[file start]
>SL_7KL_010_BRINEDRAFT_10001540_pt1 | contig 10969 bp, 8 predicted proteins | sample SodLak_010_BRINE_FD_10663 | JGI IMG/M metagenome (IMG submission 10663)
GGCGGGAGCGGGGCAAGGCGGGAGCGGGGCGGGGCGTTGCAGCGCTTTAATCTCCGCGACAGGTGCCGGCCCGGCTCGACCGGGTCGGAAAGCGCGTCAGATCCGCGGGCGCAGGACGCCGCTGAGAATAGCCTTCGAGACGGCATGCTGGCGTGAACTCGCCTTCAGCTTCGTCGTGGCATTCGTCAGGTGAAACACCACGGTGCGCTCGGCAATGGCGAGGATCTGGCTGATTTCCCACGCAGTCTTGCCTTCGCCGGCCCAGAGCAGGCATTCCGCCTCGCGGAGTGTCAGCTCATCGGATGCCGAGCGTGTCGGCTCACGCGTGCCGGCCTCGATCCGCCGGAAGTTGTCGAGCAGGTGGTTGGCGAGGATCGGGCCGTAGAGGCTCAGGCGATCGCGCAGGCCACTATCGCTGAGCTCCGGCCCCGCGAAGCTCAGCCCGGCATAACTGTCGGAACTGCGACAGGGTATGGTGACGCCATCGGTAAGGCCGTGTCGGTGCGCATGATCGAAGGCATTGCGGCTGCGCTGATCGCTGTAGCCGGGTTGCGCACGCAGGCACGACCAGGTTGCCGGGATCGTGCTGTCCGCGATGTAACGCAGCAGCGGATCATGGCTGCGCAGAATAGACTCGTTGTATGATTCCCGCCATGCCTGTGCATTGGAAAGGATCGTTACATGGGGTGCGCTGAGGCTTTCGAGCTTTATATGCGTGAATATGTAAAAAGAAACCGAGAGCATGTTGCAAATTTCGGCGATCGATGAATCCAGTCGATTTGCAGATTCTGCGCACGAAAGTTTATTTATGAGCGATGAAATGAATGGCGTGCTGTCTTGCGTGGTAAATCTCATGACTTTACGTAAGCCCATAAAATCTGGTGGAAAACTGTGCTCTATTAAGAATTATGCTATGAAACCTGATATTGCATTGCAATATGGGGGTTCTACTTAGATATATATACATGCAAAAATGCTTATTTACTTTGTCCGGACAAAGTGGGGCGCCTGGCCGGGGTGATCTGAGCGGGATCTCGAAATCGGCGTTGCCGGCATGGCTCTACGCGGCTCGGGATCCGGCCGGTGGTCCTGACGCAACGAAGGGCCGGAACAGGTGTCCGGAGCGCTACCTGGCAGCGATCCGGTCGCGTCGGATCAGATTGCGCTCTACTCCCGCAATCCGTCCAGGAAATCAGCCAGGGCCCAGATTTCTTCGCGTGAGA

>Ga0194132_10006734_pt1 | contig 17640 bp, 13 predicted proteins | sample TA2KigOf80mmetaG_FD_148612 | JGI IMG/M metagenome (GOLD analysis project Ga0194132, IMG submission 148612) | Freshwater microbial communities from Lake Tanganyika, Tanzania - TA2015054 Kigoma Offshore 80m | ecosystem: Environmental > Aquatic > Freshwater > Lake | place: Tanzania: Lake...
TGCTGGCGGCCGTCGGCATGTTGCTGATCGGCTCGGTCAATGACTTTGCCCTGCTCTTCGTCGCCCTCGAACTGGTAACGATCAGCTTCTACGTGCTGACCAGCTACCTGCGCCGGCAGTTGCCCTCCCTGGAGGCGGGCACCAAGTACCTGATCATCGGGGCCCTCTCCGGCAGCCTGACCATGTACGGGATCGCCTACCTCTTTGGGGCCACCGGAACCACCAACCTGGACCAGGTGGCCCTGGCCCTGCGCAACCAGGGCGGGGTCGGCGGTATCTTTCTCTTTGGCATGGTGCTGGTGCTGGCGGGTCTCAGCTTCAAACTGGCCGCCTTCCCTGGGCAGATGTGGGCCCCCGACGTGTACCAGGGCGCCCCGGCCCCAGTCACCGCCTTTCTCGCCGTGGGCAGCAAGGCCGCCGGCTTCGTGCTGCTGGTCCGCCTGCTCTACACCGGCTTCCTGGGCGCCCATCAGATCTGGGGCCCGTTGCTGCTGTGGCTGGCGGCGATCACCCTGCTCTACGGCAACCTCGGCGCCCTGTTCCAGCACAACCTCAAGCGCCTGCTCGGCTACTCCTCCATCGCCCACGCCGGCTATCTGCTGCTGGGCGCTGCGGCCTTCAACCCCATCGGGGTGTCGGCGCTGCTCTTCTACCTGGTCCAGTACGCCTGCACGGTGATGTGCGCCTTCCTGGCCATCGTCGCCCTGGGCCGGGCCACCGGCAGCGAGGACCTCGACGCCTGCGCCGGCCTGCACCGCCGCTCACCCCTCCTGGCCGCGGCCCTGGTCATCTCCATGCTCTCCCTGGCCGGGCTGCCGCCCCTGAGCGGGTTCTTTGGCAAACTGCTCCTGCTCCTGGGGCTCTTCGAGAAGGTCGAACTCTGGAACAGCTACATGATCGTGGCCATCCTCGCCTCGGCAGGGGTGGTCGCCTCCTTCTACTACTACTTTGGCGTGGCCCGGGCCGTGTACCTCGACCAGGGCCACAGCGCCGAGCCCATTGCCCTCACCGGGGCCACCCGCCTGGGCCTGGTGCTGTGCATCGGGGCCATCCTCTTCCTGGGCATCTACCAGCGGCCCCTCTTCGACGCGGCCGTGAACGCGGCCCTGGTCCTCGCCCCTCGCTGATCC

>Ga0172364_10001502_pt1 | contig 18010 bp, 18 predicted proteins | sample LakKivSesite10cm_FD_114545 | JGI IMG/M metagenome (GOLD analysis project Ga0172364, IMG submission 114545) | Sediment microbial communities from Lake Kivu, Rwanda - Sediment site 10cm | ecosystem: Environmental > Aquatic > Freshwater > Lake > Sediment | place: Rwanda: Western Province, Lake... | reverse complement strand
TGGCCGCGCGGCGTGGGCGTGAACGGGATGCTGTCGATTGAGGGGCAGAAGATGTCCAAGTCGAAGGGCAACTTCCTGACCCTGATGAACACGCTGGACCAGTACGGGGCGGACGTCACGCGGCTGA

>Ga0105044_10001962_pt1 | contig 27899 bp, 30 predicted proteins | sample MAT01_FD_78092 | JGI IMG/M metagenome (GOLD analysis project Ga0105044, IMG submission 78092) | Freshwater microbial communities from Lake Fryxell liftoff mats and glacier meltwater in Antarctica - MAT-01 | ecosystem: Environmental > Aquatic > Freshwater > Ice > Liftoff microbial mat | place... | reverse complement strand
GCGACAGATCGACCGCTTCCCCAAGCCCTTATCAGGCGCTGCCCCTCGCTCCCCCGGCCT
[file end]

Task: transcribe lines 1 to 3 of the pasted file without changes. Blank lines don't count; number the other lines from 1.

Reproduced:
>SL_7KL_010_BRINEDRAFT_10001540_pt1 | contig 10969 bp, 8 predicted proteins | sample SodLak_010_BRINE_FD_10663 | JGI IMG/M metagenome (IMG submission 10663)
GGCGGGAGCGGGGCAAGGCGGGAGCGGGGCGGGGCGTTGCAGCGCTTTAATCTCCGCGACAGGTGCCGGCCCGGCTCGACCGGGTCGGAAAGCGCGTCAGATCCGCGGGCGCAGGACGCCGCTGAGAATAGCCTTCGAGACGGCATGCTGGCGTGAACTCGCCTTCAGCTTCGTCGTGGCATTCGTCAGGTGAAACACCACGGTGCGCTCGGCAATGGCGAGGATCTGGCTGATTTCCCACGCAGTCTTGCCTTCGCCGGCCCAGAGCAGGCATTCCGCCTCGCGGAGTGTCAGCTCATCGGATGCCGAGCGTGTCGGCTCACGCGTGCCGGCCTCGATCCGCCGGAAGTTGTCGAGCAGGTGGTTGGCGAGGATCGGGCCGTAGAGGCTCAGGCGATCGCGCAGGCCACTATCGCTGAGCTCCGGCCCCGCGAAGCTCAGCCCGGCATAACTGTCGGAACTGCGACAGGGTATGGTGACGCCATCGGTAAGGCCGTGTCGGTGCGCATGATCGAAGGCATTGCGGCTGCGCTGATCGCTGTAGCCGGGTTGCGCACGCAGGCACGACCAGGTTGCCGGGATCGTGCTGTCCGCGATGTAACGCAGCAGCGGATCATGGCTGCGCAGAATAGACTCGTTGTATGATTCCCGCCATGCCTGTGCATTGGAAAGGATCGTTACATGGGGTGCGCTGAGGCTTTCGAGCTTTATATGCGTGAATATGTAAAAAGAAACCGAGAGCATGTTGCAAATTTCGGCGATCGATGAATCCAGTCGATTTGCAGATTCTGCGCACGAAAGTTTATTTATGAGCGATGAAATGAATGGCGTGCTGTCTTGCGTGGTAAATCTCATGACTTTACGTAAGCCCATAAAATCTGGTGGAAAACTGTGCTCTATTAAGAATTATGCTATGAAACCTGATATTGCATTGCAATATGGGGGTTCTACTTAGATATATATACATGCAAAAATGCTTATTTACTTTGTCCGGACAAAGTGGGGCGCCTGGCCGGGGTGATCTGAGCGGGATCTCGAAATCGGCGTTGCCGGCATGGCTCTACGCGGCTCGGGATCCGGCCGGTGGTCCTGACGCAACGAAGGGCCGGAACAGGTGTCCGGAGCGCTACCTGGCAGCGATCCGGTCGCGTCGGATCAGATTGCGCTCTACTCCCGCAATCCGTCCAGGAAATCAGCCAGGGCCCAGATTTCTTCGCGTGAGA

>Ga0194132_10006734_pt1 | contig 17640 bp, 13 predicted proteins | sample TA2KigOf80mmetaG_FD_148612 | JGI IMG/M metagenome (GOLD analysis project Ga0194132, IMG submission 148612) | Freshwater microbial communities from Lake Tanganyika, Tanzania - TA2015054 Kigoma Offshore 80m | ecosystem: Environmental > Aquatic > Freshwater > Lake | place: Tanzania: Lake...